This group is also producing another concept pavilion using paper to create the sketch model. The flower-like components are created and joined using pop rivets which will eventually form a curved canopy. 

Another (!) concept from the same group involves casting concrete blocks as part of a wall sculpture. This is part of the same brief but is less interactive due to the nature of the proposed site. This was poured yesterday afternoon and is still setting so we’ll hopefully have some more pictures of how that is progressing by the end of the week.


Plaster Casting guide inspired by Timothy Richards Models

Earlier this year myself and Jim went on a visit to Timothy Richards workshop in Bath. Read more about that visit here.

In response to what we saw there we decided to have a go at casting some facade tests of our own to demonstrate to you the potential when using this method for modelmaking. Starting with some reference images of the University of Manchester Archway we decided to focus on one of the Gothic style windows as our subject.

Making a ‘Master’

Initially recreating the form of this stone work in miniature may seem time consuming but as you will see the end results are fantastic and the intricate detail featured is easily replicated by casting.

A good way of creating details like this is by layering sheet material, in this case acrylic. Planning the layers on CAD will allow you to break down the details into manageable  stages (Above). When combined, the layers of laser cut acrylic form the recesses and steps in the winder with the radius in the stone work being replicated using a filler and hand sanding (Below).

Spraying a coat of primer paint on hand finished areas can help to identify any imperfections in the surface (Below). This primer can then be sanded back

The extra details of the window can be formed using styrene and or abs strip with any further radius being creating again with filler. Once complete the master model is ready to be moulded. 

 Pouring a Silicone Mould 

The are a wide range of silicone’s available for mould making so it is always advisable to check the specification of individual products before committing to use them on your master model. Firstly ensure the master is secured to a mould former – in this case we used a storage try which suited but bespoke formers are usually required.

Ensure the silicone is mixed to the manufacturers instructions and pour in a thin stream to avoid any air bubbles forming against the master mould. Ensure the master is sufficiently covered and allow to cure for the recommended time.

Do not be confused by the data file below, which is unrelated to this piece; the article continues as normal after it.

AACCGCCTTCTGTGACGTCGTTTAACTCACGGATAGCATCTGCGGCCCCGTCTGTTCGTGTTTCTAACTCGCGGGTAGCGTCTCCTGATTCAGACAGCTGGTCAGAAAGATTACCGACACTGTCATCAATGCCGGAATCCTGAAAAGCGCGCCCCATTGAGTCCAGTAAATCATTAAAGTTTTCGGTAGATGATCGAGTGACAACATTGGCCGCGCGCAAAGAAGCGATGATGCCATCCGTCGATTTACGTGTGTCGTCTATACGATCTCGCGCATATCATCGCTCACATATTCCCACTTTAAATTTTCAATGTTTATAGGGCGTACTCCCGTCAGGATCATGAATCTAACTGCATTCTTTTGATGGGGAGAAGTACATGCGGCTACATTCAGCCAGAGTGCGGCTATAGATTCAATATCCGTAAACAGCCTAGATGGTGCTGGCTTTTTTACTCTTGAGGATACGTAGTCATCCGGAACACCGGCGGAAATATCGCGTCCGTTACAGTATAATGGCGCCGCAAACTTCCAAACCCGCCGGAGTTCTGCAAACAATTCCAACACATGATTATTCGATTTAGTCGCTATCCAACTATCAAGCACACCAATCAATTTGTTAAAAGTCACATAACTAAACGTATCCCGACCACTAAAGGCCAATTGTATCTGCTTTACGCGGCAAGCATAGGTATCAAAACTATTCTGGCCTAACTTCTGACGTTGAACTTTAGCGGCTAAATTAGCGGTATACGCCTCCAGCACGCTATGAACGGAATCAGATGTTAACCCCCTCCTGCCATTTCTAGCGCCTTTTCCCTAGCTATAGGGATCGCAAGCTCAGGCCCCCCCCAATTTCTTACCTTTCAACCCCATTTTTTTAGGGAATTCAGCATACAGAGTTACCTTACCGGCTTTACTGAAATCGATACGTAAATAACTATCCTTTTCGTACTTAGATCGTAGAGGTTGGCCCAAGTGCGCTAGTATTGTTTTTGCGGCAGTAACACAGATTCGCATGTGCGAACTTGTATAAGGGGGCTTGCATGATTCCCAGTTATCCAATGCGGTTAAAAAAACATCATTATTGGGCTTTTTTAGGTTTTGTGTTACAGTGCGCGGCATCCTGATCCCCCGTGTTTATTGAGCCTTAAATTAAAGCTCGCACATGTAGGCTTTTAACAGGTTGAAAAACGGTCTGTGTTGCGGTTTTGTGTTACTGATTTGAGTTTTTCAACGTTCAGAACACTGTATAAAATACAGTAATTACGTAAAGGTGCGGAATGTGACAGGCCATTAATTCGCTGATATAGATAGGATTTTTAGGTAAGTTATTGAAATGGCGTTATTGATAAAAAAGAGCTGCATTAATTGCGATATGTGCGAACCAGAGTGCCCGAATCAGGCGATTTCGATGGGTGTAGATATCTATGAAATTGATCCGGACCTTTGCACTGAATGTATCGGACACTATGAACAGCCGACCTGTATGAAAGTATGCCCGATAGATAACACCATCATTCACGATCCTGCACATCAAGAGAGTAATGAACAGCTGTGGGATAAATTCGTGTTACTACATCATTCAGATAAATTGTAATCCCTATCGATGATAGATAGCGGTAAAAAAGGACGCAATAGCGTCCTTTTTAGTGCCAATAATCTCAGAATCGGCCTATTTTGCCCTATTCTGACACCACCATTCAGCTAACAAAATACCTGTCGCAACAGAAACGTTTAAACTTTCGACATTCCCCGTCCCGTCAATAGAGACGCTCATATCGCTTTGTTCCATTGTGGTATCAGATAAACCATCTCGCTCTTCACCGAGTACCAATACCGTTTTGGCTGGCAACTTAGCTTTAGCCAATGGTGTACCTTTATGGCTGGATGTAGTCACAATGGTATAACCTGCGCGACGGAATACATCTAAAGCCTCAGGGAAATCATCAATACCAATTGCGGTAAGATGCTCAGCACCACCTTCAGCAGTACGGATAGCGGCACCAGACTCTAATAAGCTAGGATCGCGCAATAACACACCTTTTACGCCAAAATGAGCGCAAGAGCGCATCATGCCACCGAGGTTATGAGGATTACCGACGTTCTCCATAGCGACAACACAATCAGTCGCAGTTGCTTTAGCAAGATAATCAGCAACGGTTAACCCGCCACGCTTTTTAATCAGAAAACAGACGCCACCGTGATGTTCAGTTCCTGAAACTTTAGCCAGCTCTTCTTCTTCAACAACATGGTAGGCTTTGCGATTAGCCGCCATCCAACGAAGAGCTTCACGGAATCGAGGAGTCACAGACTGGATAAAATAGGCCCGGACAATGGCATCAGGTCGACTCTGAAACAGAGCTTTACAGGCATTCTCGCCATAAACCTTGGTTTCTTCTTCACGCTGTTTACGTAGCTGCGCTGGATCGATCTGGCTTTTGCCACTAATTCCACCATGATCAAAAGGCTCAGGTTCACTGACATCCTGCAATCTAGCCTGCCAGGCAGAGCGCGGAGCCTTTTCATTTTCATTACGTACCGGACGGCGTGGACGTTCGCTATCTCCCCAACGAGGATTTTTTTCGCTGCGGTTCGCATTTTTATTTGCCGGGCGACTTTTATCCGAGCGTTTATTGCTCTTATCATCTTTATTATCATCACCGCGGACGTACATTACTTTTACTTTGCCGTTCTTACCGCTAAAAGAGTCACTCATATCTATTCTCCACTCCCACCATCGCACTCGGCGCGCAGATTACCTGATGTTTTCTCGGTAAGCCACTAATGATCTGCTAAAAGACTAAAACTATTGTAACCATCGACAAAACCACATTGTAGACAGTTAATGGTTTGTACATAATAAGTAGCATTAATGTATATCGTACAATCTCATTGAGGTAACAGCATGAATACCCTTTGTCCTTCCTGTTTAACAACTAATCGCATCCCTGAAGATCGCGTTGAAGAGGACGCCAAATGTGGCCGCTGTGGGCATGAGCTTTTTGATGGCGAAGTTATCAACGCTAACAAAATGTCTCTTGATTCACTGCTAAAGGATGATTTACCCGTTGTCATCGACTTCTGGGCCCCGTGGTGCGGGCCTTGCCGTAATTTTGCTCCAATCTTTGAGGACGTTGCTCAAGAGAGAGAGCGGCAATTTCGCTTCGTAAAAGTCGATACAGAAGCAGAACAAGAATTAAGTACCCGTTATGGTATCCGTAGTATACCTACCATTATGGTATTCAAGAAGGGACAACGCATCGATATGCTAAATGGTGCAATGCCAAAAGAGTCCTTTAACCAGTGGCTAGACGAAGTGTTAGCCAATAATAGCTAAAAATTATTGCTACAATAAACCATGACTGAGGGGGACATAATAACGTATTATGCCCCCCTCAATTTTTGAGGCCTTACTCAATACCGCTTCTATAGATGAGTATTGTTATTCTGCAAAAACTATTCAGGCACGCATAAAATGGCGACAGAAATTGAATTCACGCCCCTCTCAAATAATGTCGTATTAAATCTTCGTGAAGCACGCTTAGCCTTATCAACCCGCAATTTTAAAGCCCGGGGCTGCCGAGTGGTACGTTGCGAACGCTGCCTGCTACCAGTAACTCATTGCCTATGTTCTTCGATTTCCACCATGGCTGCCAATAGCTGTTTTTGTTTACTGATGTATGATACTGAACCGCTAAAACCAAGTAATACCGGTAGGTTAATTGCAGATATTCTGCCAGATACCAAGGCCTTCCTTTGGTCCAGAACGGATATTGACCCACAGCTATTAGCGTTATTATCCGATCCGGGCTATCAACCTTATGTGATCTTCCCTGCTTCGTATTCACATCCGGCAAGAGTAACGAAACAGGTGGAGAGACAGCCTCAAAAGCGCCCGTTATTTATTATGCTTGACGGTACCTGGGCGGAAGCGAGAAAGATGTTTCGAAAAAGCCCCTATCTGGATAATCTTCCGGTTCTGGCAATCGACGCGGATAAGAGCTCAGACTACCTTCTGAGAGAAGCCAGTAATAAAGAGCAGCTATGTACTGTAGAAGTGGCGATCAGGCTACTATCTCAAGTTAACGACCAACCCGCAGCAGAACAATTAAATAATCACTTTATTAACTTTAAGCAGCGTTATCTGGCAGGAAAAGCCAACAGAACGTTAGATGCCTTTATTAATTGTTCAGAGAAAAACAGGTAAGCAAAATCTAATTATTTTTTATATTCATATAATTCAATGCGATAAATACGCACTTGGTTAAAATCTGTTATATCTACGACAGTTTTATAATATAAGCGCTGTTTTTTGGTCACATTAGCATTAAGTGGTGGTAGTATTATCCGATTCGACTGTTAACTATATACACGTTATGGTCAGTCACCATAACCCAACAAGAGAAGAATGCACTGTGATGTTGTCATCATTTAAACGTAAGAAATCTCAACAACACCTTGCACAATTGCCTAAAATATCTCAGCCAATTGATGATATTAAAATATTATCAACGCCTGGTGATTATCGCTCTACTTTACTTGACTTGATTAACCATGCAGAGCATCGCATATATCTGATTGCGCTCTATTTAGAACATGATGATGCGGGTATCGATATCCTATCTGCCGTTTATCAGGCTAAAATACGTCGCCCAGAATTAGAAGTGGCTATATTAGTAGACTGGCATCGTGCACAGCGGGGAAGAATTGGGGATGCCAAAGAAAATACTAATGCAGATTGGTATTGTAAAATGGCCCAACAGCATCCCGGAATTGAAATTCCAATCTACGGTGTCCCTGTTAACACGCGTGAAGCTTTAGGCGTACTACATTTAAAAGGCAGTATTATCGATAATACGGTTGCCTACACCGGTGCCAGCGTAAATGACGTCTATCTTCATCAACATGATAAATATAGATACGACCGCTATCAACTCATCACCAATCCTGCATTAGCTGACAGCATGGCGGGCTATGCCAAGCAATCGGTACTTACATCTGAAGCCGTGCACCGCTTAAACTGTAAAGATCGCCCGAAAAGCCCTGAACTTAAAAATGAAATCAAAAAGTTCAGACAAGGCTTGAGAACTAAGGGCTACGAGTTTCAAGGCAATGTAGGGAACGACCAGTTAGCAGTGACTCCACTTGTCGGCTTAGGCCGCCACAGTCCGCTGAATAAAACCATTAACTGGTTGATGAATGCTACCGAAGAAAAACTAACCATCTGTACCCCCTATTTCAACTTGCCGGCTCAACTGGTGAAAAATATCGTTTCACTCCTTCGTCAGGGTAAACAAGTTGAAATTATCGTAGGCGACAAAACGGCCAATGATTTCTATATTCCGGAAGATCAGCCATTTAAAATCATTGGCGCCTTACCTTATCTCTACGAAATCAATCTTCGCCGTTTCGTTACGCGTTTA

Once cured carefully remove the silicone mould preserving the master mould to be reused if any problems occur. The benefit of using silicone is that the flex allows the master and eventually cast items to be easily removed without much stain on the items themselves.  Some minor trimming of silicone overlap may be required before the mould is ready to be used for plaster casting.Plaster Casting

As with the silicone there are many types of plaster available so always check to see if the specification suits your needs. In this case we simply used stone plaster mixed to the correct consistency and poured directly into the silicone mould – no release agent required.

Once the plaster has set it can be carefully removed from the mould giving a completed cast. These sections can be used as tests or replicated to create a more detailed facade. 

One area we have touched on is adding pigments to the plaster mix to give varied results in terms of finished cast colouring. We will revisit this area when we have time to experiment some more and let you know how it goes. If you have any ideas that could make use of this method of making be sure to get in touch either via email or in person at the workshop. We are more than happy to help! Scott & Jim



Gothic Window Maquette, Luke Tyson

Luke’s Year 6 thesis focussed on a site at Green gate Square opposite Manchester Cathedral.

This laser cut development model to test a potential construction method for later models. In the end Luke decided against taking this idea further for this project but this sample turned out really well. Here Luke has layered up laser cut cartridge paper to mimic a stone sculpted Gothic style window. The results looked fantastic and go to show that with patience and experimentation when using machines can give a great range of results.

It’s always a good idea to experiment with these ideas at an early stage of your projects as they often lead to changes in your design and give great insight into success and failures of specific elements.

Luke Tyson y6 (4)

Bradford ‘City of Film’ Facade concepts, Lisa Kinch

Lisa Kinch massing model, bradford

Lisa’s project has explored Facade detail for a proposed film related site in Bradford. Alongside site and massing models (above) Lisa has created an unusual facade concept to cover her proposed buildings. Taking from the idea of aperture and its use in film, her concept uses varying sizes of hole to create images of the city around the building that appear to change as the light conditions change.

The completed building facade would feature a panorama of Bradford around created around each elevation.


These tests were done on paper using images created by changing images into vector in Adobe Illustrator. The laser cutter can work with most paper and card materials to produce effects like this and countless other.

Noise Testing Aggregate models. 5th Year group Project

Aggregate Tests These 5th year MA Architecture students are using various aggregate mixes to create a series of test pieces for potential facade finishes. The blocks are being used to test how sound changes depending on the block being used. Any obvious changes such as increased or decreased pitch will be noted and taken into account when discussing the potential used of such finishes as external facades.We should be seeing more developments in this project in the future.

Project by Sophie Samuels, Ellis Murphy, Dev Coll, Ben Porter and Flo Fernandes.

Aggregate Tests (4)Aggregate Tests (1)Aggregate Tests (2)